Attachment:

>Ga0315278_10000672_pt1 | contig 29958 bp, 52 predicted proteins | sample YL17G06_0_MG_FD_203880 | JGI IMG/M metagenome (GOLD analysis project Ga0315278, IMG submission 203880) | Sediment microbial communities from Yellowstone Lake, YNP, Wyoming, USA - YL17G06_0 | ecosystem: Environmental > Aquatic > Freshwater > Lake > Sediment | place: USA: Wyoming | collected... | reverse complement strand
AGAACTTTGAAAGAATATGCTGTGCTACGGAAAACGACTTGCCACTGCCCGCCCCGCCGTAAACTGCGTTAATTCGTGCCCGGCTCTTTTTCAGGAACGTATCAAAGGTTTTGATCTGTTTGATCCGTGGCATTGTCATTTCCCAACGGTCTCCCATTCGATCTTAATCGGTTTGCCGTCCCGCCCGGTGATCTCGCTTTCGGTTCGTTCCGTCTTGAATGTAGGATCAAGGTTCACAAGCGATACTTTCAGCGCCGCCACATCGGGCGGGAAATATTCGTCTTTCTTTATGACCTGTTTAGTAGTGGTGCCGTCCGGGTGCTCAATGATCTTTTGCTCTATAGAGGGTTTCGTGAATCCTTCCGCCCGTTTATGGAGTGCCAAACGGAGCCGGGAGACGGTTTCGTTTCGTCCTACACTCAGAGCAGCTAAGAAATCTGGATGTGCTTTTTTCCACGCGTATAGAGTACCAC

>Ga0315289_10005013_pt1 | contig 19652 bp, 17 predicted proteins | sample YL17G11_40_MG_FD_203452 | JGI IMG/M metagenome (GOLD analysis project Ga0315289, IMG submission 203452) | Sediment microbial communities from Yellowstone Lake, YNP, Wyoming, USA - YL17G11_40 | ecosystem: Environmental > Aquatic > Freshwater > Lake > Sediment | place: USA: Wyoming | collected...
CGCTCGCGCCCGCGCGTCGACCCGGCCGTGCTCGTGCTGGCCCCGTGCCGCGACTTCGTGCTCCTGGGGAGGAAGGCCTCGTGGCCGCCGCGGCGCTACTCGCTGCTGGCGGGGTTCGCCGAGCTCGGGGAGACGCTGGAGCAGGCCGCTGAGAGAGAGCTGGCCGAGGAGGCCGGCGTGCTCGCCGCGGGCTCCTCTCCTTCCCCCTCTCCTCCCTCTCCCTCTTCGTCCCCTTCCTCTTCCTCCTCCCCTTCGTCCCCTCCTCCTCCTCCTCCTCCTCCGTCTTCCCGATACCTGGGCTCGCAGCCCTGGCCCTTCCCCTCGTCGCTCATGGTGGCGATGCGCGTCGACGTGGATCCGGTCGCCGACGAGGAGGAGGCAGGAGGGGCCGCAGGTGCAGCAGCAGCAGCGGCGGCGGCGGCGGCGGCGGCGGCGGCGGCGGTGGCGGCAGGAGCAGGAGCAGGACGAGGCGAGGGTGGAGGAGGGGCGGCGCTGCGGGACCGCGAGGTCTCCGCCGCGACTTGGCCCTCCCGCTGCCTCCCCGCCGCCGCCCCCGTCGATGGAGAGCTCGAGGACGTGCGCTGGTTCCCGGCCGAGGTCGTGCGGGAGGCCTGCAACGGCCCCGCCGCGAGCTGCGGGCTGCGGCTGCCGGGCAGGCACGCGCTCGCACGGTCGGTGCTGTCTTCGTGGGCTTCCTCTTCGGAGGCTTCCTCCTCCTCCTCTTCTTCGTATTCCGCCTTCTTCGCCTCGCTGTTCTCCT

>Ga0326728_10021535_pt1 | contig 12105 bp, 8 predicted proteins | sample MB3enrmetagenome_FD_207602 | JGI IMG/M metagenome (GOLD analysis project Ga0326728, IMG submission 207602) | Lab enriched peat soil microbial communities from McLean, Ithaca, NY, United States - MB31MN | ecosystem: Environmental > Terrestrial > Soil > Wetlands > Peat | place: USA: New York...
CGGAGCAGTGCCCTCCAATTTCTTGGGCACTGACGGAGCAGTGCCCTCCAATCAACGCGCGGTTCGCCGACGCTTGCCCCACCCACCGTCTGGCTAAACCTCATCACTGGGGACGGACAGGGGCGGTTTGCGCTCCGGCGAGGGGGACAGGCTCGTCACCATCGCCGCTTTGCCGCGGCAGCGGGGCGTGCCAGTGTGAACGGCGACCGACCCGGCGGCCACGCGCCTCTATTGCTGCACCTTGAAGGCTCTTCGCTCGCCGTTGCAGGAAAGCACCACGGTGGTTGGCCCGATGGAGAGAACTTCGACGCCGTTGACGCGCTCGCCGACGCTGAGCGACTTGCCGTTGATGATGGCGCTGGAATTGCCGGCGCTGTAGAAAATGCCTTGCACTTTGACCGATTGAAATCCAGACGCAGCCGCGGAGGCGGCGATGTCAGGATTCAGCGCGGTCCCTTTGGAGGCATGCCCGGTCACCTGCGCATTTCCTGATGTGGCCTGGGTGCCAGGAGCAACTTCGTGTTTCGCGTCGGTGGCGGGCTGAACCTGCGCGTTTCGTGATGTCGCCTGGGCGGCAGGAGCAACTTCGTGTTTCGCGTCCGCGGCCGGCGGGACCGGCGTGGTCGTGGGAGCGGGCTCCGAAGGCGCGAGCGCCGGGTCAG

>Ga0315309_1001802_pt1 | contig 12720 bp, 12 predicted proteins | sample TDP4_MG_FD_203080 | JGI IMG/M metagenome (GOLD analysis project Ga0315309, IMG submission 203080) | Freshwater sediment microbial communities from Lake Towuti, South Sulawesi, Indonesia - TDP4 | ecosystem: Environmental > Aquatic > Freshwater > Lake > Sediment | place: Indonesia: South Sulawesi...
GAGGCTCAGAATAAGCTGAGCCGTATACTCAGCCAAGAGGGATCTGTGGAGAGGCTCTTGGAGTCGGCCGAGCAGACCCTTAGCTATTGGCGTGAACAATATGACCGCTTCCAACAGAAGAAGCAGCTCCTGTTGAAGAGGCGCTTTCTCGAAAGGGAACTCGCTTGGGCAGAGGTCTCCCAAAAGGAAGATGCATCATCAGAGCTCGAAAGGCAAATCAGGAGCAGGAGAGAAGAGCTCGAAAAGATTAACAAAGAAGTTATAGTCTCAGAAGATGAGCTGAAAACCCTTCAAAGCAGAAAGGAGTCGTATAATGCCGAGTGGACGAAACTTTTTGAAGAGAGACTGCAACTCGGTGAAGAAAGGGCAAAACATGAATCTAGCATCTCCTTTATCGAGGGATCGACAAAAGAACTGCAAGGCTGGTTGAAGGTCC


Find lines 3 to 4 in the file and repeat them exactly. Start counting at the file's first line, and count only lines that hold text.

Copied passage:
>Ga0315289_10005013_pt1 | contig 19652 bp, 17 predicted proteins | sample YL17G11_40_MG_FD_203452 | JGI IMG/M metagenome (GOLD analysis project Ga0315289, IMG submission 203452) | Sediment microbial communities from Yellowstone Lake, YNP, Wyoming, USA - YL17G11_40 | ecosystem: Environmental > Aquatic > Freshwater > Lake > Sediment | place: USA: Wyoming | collected...
CGCTCGCGCCCGCGCGTCGACCCGGCCGTGCTCGTGCTGGCCCCGTGCCGCGACTTCGTGCTCCTGGGGAGGAAGGCCTCGTGGCCGCCGCGGCGCTACTCGCTGCTGGCGGGGTTCGCCGAGCTCGGGGAGACGCTGGAGCAGGCCGCTGAGAGAGAGCTGGCCGAGGAGGCCGGCGTGCTCGCCGCGGGCTCCTCTCCTTCCCCCTCTCCTCCCTCTCCCTCTTCGTCCCCTTCCTCTTCCTCCTCCCCTTCGTCCCCTCCTCCTCCTCCTCCTCCTCCGTCTTCCCGATACCTGGGCTCGCAGCCCTGGCCCTTCCCCTCGTCGCTCATGGTGGCGATGCGCGTCGACGTGGATCCGGTCGCCGACGAGGAGGAGGCAGGAGGGGCCGCAGGTGCAGCAGCAGCAGCGGCGGCGGCGGCGGCGGCGGCGGCGGCGGCGGTGGCGGCAGGAGCAGGAGCAGGACGAGGCGAGGGTGGAGGAGGGGCGGCGCTGCGGGACCGCGAGGTCTCCGCCGCGACTTGGCCCTCCCGCTGCCTCCCCGCCGCCGCCCCCGTCGATGGAGAGCTCGAGGACGTGCGCTGGTTCCCGGCCGAGGTCGTGCGGGAGGCCTGCAACGGCCCCGCCGCGAGCTGCGGGCTGCGGCTGCCGGGCAGGCACGCGCTCGCACGGTCGGTGCTGTCTTCGTGGGCTTCCTCTTCGGAGGCTTCCTCCTCCTCCTCTTCTTCGTATTCCGCCTTCTTCGCCTCGCTGTTCTCCT